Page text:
The second set opened with the reliable jam vehicle of “Tweezer”. The song meandered through all flavors of Phish’s music, weaving through a dirty funk jam until the band slowly began to smooth things out, notes becoming rounder and fuller, building to a peak and then seamlessly segueing into the premier of “Light” (this may have been the first real segue the band has done since their “farewell” show in 2004, though some would argue there was one in Hampton). “Light” was kept to a paltry five minutes, but once again demonstrated great potential for the band in the future, definitely built rhythmically and musically for Phish to take to places we’ll have to hear to believe. After a pretty standard “Bathtub Gin” and “David Bowie”, we were given the premier of “Time Turns Elastic”, which Trey jokingly referred to as Phish’s new single (though it kind of is). Sticking pretty close to the studio version released prior to this concert, the band did open up a few of the sections. The piece is really a full-on composition, flowing between styles smoothly. The middle of the song featured the most extensive jamming, a pretty minor-key thing on which Page mashed sinister chords and Trey made his guitar wail, only to resolve in the song’s grand conclusion. Overall, the debut of their “big” new song was very well-received, and the song once again shows great potential.

Then the band busted out another one from the vaults: “The Ballad of Curtis Loew”, which hadn’t been performed since 1993 prior to Fenway. The band didn’t do too much with the song, save maybe a few additional vocal harmonies, but the treat lay in simply hearing them perform it. Following this bust-out, they launched into a twenty-two-minute “You Enjoy Myself”, which featured an extensive pitch-black funk jam, complete with McConnell playing a dark and low synthesized “ow” noise. For the last five minutes, the band settled into a really strange, but oddly great a cappella vocal jam. It was a really cool way to close out the show, and the crowd cheered emphatically when it was all over. As an encore, Phish played “Cavern”, Led Zeppelin’s “Good Times, Bad Times”, and the predictable "Tweezer Reprise", which was grand and triumphant.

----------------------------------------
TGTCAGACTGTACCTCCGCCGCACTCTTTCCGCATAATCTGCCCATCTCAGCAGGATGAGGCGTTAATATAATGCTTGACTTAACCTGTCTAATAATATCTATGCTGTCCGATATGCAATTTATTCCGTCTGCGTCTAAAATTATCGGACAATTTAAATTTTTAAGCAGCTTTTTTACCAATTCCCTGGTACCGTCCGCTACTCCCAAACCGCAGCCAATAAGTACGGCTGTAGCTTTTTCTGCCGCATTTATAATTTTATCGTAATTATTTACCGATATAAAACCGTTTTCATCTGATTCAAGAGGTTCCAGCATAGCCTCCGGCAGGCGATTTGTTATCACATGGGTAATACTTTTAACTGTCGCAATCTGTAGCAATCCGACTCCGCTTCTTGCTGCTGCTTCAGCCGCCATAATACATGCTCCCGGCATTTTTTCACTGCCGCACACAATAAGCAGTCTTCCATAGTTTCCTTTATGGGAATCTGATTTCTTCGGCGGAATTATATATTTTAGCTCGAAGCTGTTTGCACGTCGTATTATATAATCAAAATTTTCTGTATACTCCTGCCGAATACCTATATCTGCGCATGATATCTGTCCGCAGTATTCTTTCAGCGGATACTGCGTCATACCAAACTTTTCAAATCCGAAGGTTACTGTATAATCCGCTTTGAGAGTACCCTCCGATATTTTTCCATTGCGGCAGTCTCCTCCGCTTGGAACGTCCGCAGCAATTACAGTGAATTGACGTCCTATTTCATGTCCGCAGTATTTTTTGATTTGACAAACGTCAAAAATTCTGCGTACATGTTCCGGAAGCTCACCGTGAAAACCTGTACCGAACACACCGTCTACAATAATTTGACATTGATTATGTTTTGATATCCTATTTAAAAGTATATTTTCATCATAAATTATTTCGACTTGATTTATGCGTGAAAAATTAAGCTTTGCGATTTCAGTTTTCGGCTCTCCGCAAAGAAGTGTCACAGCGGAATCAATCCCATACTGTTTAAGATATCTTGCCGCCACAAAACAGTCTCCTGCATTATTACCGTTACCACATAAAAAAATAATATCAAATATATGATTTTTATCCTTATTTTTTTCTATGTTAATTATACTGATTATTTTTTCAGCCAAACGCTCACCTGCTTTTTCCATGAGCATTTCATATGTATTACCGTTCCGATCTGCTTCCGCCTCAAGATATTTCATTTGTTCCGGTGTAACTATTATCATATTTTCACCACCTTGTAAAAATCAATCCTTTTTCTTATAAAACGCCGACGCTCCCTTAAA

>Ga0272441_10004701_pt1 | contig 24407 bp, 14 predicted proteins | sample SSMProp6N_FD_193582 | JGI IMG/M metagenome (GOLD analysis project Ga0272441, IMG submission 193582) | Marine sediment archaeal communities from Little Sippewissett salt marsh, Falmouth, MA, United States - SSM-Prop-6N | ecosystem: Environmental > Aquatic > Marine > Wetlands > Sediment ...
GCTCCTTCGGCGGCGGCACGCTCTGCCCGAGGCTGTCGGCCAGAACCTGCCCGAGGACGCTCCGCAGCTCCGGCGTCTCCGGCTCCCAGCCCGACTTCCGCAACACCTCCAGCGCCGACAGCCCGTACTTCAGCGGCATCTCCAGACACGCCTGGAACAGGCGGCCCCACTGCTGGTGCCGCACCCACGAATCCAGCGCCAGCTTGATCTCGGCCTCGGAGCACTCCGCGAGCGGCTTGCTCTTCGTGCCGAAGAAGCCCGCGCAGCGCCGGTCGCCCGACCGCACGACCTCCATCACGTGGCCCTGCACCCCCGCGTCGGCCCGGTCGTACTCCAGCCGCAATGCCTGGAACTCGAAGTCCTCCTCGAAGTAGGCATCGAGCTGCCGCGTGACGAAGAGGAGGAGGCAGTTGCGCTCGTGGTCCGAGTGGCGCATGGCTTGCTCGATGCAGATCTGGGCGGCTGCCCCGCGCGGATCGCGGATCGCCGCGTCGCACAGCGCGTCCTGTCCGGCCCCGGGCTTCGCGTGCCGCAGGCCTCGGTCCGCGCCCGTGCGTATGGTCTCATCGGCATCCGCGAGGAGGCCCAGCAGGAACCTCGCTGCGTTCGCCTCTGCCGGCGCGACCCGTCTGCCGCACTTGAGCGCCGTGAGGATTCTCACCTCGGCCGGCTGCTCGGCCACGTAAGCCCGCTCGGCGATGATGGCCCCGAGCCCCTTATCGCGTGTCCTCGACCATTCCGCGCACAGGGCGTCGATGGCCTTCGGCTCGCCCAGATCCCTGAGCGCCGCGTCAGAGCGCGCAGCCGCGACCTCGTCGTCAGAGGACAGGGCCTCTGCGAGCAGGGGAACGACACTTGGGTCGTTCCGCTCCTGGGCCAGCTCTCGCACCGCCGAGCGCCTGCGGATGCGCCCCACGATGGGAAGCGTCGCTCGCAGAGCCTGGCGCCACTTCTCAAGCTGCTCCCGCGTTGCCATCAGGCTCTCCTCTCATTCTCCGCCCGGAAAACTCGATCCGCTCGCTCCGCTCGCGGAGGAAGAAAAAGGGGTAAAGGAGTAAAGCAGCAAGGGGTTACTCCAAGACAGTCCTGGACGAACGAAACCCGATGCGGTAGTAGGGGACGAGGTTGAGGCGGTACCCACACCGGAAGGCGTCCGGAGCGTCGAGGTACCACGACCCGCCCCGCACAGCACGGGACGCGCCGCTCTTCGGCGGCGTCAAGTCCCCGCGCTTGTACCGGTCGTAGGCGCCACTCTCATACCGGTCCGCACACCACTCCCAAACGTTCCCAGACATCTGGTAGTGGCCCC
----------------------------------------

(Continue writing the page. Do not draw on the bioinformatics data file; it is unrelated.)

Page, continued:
Despite all of the immense build-up to their return to the stage, Phish were still able to meet, even exceed, expectations. Sure, there weren’t as many long, weaving jams, but those will come as they continue to play. If Hampton was for the old fans, then Fenway was an induction for those who had never seen them and to showcase some new material. What’s important is that Phish is back, and weirdly it’s already like they never left. It’s going to be a long, great summer.